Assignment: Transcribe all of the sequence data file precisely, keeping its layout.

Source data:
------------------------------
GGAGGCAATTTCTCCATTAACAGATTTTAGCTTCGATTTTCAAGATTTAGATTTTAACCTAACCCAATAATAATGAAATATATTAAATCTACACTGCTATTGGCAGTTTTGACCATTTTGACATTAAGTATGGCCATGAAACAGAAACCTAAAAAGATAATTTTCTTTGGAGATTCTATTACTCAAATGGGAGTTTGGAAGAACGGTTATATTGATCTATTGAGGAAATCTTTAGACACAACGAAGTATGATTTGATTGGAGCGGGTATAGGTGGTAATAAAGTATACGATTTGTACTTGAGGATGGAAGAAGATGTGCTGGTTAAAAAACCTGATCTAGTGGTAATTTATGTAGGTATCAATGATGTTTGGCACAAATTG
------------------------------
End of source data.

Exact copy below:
GGAGGCAATTTCTCCATTAACAGATTTTAGCTTCGATTTTCAAGATTTAGATTTTAACCTAACCCAATAATAATGAAATATATTAAATCTACACTGCTATTGGCAGTTTTGACCATTTTGACATTAAGTATGGCCATGAAACAGAAACCTAAAAAGATAATTTTCTTTGGAGATTCTATTACTCAAATGGGAGTTTGGAAGAACGGTTATATTGATCTATTGAGGAAATCTTTAGACACAACGAAGTATGATTTGATTGGAGCGGGTATAGGTGGTAATAAAGTATACGATTTGTACTTGAGGATGGAAGAAGATGTGCTGGTTAAAAAACCTGATCTAGTGGTAATTTATGTAGGTATCAATGATGTTTGGCACAAATTG